Nooooo! I don't want to be inside. That's how I feel on days like today. I did assign Monday as my Paperwork Day, but gosh it is hard to be in here when the sun is shining so brightly, and lambs are hoping around, and raking needs to be done......
Yesterday I discovered that my garlic endeavor is successful! These shoots were poking through their winter ground cover, exposed by scratching chickens. I quickly covered the patch with chicken wire to keep the eager-to-dust-bathe hens from disturbing the growth.

Speaking of chickens ...or rather roosters. This hen is not what it seems. I've been watching it's neck get longer, and it's waddle increase in size. Then, a few days ago, a rather muffled, sickly, screeching "rrrr-rr-rrrrr" exploded from an inexperienced creature who appeared to be stunned at the noise that came from his own beak.

The first crow was mysterious, it sounded like he had crowed into a tin can. I turned and looked in the direction of the familiar first-timer's crow, and spotted him on the compost pile. He scanned the yard, searching for "anyfowl" who might be as impressed as he was with himself, and finding no head was turned, no eyes were upon him, he puffed up his chest and let out another screech, this time a bit louder than before, and for added affect, he flapped his wings and shook his head when he was done.

Not one hen ran to him with adoring eyes. Not one hen swooned over his majestic song ( that sounded more like a smokers cough to me ). Disappointed he wandered down from the compost and began scratching the ground looking for springtime goodies in the dirt. Not long after he discovered what he could do, he was chased away by Bob our resident rooster. There has been no real fighting between the two, only Bob, running after Elvis from time to time. But Elvis seems content to be number #2 rooster for now. If things change though, he will be looking for a new home. But we will hope for the best.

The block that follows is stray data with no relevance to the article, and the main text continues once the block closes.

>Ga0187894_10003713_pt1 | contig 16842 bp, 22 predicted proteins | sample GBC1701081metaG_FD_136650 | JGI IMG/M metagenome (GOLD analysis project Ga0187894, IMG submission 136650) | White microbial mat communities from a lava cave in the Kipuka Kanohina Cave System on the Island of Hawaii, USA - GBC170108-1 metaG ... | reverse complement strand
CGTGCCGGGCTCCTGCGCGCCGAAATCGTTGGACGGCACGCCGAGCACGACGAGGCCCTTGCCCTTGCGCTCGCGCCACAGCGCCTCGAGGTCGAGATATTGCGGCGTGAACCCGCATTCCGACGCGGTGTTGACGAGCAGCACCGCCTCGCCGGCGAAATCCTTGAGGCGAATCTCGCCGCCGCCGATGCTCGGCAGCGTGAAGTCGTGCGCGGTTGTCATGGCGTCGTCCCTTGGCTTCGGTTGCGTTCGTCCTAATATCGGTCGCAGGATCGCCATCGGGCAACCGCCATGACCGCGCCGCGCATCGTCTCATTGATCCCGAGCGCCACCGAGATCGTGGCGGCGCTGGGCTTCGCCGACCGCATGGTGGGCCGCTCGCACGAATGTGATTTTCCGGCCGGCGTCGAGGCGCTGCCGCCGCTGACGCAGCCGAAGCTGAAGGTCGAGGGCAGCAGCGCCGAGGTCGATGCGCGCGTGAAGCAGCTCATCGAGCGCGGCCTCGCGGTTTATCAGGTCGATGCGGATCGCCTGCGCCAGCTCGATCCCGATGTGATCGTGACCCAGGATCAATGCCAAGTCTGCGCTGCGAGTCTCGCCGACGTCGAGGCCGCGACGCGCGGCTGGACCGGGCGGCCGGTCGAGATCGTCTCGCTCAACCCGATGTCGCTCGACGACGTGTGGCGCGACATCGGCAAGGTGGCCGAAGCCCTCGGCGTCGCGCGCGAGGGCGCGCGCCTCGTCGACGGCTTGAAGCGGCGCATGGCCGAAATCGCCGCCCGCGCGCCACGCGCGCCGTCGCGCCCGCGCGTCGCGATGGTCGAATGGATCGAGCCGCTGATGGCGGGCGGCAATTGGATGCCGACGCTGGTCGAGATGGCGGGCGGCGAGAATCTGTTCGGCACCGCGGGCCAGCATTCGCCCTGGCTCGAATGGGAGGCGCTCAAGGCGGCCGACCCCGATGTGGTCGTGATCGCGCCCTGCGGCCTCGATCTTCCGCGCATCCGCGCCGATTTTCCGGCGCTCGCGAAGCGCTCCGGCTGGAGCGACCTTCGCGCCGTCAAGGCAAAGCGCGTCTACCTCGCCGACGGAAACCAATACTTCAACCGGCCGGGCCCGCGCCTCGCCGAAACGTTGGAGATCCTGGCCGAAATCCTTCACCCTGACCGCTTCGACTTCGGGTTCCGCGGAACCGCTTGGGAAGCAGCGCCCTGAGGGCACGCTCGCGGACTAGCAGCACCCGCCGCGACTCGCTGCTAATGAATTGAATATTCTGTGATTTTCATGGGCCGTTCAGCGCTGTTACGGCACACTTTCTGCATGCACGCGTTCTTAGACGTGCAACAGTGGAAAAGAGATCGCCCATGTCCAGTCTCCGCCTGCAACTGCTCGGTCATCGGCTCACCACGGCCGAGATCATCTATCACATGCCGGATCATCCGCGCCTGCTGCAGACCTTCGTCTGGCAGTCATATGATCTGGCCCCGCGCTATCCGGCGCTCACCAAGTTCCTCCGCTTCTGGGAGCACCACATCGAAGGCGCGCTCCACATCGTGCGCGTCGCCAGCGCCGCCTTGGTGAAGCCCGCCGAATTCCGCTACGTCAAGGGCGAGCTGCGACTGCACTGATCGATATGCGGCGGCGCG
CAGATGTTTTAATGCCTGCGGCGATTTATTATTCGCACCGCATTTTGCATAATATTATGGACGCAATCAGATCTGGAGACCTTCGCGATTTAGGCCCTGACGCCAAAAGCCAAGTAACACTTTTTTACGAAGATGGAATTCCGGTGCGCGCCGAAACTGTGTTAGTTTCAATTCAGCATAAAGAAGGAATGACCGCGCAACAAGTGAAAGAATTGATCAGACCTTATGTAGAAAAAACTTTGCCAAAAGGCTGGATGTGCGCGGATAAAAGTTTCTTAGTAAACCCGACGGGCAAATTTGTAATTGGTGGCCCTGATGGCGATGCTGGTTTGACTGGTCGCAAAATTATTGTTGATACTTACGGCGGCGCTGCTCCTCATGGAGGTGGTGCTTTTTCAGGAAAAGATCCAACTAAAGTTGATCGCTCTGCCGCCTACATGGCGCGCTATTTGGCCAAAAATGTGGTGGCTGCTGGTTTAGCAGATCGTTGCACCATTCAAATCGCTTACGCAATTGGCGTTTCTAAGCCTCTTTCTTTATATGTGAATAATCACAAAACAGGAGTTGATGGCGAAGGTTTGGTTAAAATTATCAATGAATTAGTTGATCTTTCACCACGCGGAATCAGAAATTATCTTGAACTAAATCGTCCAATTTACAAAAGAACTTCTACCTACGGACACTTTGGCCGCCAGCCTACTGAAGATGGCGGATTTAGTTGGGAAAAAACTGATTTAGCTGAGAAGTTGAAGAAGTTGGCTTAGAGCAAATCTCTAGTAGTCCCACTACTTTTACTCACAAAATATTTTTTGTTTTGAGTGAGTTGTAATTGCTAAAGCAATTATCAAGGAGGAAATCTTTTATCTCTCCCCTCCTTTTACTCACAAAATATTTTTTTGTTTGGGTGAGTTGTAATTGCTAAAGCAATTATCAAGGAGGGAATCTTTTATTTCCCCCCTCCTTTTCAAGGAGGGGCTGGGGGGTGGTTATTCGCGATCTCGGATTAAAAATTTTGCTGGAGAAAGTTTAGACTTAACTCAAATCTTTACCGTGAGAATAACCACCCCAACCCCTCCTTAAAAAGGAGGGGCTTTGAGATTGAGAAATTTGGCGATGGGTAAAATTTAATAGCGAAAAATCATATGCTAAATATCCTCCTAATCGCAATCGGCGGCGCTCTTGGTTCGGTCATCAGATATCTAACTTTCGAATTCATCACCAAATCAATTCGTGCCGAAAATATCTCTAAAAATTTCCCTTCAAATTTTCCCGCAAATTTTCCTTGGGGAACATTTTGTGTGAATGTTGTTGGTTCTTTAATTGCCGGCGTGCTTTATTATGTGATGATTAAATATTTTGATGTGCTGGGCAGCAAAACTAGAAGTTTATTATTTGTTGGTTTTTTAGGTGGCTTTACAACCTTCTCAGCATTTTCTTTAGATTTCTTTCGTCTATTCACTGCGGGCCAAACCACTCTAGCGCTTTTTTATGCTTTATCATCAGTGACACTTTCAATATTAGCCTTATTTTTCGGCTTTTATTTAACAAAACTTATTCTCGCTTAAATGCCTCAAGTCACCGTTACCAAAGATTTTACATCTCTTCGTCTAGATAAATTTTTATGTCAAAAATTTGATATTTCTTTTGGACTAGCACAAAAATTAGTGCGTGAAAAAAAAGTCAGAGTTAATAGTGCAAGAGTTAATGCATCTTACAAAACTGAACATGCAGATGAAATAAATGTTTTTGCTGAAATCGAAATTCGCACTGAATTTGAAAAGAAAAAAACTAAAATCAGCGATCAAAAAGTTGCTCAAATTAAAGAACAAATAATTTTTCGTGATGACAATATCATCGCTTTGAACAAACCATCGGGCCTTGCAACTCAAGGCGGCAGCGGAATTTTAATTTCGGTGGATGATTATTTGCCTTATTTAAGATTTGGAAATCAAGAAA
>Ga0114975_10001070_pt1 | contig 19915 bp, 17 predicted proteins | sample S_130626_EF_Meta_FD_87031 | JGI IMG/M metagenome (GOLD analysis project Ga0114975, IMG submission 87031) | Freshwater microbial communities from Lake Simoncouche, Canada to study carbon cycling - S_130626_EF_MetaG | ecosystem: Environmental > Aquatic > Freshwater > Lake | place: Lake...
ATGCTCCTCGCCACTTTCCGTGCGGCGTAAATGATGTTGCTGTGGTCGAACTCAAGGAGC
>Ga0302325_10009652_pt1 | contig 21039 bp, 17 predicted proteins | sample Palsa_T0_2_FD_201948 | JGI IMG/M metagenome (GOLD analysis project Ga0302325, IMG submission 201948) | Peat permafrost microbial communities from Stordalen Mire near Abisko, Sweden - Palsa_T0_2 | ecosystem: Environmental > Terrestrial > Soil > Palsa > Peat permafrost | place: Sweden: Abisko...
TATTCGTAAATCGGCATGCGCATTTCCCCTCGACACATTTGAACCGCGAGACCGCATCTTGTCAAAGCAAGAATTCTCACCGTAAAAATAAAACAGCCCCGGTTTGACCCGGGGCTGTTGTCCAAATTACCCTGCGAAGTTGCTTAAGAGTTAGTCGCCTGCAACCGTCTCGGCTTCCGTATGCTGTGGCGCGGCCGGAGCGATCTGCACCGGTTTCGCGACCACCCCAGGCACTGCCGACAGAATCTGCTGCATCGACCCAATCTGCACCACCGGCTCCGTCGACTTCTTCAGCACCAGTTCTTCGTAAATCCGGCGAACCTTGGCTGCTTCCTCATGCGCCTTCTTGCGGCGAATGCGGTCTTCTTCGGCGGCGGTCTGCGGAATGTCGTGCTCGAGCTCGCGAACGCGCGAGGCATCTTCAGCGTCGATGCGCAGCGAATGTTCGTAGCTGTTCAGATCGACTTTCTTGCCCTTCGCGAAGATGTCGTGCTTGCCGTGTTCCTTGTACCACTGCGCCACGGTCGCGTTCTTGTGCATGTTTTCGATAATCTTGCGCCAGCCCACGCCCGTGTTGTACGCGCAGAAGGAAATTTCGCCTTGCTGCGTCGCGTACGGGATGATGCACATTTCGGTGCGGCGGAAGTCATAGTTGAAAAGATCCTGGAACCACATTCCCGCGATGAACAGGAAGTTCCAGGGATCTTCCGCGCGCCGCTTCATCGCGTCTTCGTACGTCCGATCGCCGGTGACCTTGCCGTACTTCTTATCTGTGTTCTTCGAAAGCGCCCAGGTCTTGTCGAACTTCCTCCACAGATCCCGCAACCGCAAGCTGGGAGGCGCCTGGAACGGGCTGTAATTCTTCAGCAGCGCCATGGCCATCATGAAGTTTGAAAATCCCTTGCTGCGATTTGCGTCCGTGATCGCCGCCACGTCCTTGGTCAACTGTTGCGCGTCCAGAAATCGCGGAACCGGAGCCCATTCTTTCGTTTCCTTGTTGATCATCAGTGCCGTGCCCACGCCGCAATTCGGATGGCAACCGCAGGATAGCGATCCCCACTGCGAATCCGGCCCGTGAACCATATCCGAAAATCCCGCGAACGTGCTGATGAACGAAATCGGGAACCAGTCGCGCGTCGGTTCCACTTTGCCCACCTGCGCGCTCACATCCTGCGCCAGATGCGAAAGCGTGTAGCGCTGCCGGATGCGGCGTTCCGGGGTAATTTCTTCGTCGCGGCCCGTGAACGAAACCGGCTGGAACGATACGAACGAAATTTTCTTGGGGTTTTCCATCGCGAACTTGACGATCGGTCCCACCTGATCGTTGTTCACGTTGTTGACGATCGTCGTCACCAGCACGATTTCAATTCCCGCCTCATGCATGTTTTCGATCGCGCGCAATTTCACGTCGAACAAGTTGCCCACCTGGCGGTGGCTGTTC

My garden plans have out grown the current fenced in, Romeo-proofed, plot that I used last year. So rather than scraping out the winter paddock, I have decided that I will rototill, amend, and use the space as a pumpkin and squash patch. This will move the larger plants out of my current space which will also be expanded by a 128 square foot addition. Then after the growing season, the sheep can do most of my clean up work. Keeping in mind the dangers of nitrate poisoning from the tomato plants, I will have to pull all expended plants, but they can eat the pumpkins, and whatever else I decide to throw into the mix.